Helen Hamlyn (2019) design innovation awards
What are these objects? How can we use them? Are they modern or vintage?
Answers on a postcard please…
Helen Hamlyn (HH)Trust has been breaking new boundaries in inclusive design since 1991 and became fully founded in 1999. The Helen Hamlyn centre is the largest centre for design in the Royal College -London and recognised by inclusive designers across the world for its cutting-edge common-sense approach to product design.
Who is Helen Hamlyn; I hear you ask?
Lady Helen Hamlyn, graduated from the Royal College of Art in the middle of the 1950’s, and worked for Debenhams. However, her philanthropic work – examining design for the aging, in the mid-eighties, became her most important signature work. Helen is quoted as saying “First you see the problem, then you find the answer, then you design something…”(2016). In 1999 Helen and her famous philanthropist husband Paul Hamlyn launched the Helen Hamlyn trust Design centre at the RCA which since has become one of their most famous sections of their charity work in the PHT portfolio.
Today, the Helen Hamlyn trust has become a global centre famed as an inclusive centre which sets participant/user at the centre of design thinking. The impact of the Helen Hamlyn Trust is shown through international conferences and 24/48hr design challenges, workshops, design tools and commercial design concepts/products. Working with academic communities such as Cambridge university http://designingwithpeople.rca.ac.uk/ the trust has produced key tools for designers to use when working with people with ability needs. The work pack promotes how to work with others, how to observe issues using well-known design techniques (a day in the life) and offering how-to guides using innovative process such as gaming methodologies to gauge a deeper understanding of user needs.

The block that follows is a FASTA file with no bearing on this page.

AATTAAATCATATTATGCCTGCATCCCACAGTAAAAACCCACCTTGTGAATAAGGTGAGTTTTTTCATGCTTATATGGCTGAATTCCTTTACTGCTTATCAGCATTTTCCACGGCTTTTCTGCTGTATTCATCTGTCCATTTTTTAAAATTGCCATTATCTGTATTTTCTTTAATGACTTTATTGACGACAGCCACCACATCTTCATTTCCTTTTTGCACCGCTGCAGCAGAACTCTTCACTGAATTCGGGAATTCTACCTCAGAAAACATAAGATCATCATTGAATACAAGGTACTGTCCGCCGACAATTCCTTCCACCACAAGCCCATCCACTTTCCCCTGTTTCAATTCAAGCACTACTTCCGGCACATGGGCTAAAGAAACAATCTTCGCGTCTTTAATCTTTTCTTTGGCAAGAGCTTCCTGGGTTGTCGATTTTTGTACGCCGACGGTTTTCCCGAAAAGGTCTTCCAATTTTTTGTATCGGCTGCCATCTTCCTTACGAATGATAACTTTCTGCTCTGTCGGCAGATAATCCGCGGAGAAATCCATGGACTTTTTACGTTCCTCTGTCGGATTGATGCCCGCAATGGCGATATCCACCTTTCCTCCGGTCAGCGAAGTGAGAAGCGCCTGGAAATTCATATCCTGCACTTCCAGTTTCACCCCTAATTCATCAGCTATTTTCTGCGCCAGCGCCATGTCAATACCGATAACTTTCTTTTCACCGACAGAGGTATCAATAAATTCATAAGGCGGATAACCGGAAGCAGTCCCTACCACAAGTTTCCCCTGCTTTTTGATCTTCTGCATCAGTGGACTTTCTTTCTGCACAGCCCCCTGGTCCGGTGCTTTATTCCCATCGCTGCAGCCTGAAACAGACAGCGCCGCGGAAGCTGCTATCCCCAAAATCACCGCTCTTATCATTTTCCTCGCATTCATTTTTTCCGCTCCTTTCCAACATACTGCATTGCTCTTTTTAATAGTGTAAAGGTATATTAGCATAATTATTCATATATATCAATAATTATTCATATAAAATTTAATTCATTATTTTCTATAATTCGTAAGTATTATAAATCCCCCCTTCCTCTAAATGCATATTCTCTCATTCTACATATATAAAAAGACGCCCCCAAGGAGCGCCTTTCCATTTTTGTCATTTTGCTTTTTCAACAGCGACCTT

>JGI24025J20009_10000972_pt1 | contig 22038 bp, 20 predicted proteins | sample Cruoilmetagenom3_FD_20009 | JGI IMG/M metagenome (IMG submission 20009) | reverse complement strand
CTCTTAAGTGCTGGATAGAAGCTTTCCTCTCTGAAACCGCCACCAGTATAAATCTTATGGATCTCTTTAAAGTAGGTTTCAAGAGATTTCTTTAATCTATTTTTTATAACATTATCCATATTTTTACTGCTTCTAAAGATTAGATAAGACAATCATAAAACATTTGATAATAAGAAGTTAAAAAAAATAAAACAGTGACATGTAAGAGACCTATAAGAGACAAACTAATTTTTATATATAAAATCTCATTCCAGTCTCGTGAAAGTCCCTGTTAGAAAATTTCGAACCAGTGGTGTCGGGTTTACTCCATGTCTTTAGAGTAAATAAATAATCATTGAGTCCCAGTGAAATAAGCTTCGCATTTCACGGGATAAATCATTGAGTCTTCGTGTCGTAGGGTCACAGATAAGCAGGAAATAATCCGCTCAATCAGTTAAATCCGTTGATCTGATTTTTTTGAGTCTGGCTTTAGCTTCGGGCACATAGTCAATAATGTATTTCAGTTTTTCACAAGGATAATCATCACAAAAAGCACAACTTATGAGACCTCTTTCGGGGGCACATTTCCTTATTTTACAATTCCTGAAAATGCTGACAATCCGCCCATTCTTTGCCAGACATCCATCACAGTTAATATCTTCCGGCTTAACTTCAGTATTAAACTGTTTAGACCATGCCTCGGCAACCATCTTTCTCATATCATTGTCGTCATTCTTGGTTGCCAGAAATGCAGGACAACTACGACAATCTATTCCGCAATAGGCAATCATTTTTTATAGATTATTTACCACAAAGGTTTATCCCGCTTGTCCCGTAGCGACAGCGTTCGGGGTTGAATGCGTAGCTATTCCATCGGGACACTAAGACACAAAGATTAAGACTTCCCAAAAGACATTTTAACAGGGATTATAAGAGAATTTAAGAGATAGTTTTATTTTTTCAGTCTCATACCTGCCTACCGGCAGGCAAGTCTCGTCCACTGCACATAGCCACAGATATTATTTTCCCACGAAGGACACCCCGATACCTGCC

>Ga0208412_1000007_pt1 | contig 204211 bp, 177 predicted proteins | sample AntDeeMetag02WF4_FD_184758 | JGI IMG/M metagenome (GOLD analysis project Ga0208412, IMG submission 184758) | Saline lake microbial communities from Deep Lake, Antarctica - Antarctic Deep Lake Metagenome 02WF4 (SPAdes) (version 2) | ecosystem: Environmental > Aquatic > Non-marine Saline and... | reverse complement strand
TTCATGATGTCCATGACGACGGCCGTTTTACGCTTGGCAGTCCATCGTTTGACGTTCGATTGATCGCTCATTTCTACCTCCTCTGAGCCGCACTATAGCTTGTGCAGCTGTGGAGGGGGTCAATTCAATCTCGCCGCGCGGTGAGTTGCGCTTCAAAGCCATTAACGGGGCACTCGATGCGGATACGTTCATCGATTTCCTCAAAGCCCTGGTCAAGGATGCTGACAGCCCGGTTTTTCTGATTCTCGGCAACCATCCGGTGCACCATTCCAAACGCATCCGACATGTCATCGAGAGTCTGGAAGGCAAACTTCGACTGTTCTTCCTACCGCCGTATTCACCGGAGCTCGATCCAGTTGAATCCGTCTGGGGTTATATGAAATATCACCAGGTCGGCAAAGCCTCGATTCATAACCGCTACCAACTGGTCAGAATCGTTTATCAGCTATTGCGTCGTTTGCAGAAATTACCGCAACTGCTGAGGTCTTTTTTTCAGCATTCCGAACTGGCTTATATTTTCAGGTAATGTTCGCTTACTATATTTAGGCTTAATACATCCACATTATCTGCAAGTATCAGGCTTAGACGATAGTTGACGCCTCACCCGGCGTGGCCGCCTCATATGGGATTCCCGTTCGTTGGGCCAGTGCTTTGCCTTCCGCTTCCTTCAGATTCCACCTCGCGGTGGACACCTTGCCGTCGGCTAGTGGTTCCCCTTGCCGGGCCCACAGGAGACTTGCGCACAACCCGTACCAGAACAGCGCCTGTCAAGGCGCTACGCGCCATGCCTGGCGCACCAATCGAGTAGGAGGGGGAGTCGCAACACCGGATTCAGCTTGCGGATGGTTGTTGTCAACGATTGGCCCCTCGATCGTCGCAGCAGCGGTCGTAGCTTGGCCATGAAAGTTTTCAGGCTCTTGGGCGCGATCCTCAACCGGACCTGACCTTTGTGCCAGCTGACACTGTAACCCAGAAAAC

Using one to one, deep-dive interviews, design capsules, think-aloud techniques and observations Helen Hamlyn website offers links and resources available for designers to download and use at will. One of the most used resources are the RAQ’s and user-fact sheet (Helen Hamlyn- www.rca.ac.uk). Set around simple terms the Helen Hamlyn process is as simple to understand using themed terms e.g. asking –promotes more designers to ask the right questions to gain a better understanding of user needs. Asking is also linked to descriptors for recording and understanding and enabling transcriptions to gain vital user-led detail. Co-creating – HH promotes working with users as co-designers, participants are considered equals in the Helen Hamlyn design process. Futuring -this theme embraces the new, the future thinking the fictional and almost non-believable concepts which capture a user’s and designers imagination to make the design concepts leap off the drawing board. Other themes include immersing and listening -offering new ways to immerse ones self in the role of user and new ways to simply put down tools and listen to users needs and their own claims about their own condition.
Example of ‘Prototyping’ methodology Helen Hamlyn 2015
What has Helen Hamlyn ever done for designers?
Using the wealth of Helen Hamlyn tools, inclusive of probes, capsules and well worked techniques is still not offering a magic alchemic solution to all the worlds needs. However, what it does provide to designers and ‘design thinkers’, is a way to capture a ‘whole person’ needs, thoughts and wishes in the design process. As designers we always believe we are offering due process and accessing user needs, but do we? The Helen Hamlyn approach allows designers to reflect and be reflexive in our work, in our thoughts and effecting greater impact. Using the techniques and methods we can ask new questions on where we are placing the users in the cycle ‘am I placing the user at the centre of design cycle or at the end?’ Using HH techniques, we as designers can take on new roles as part of the design cycle, e.g. facilitators and enablers.
Designers associated with Helen Hamlyn show us that many of the most creative concept generations don’t have to be finished and polished pieces, but the designed products must work and work well.
Returning to the selection of objects at the start of this blog, have you guessed yet? If you would like to peak, then the objects are all part of a Helen Hamlyn excellence awards (2019) follow the links https://www.rca.ac.uk/news-and-events/news/excellence-inclusive-design-recognised-royal-college-art-helen-hamlyn-design-awards/
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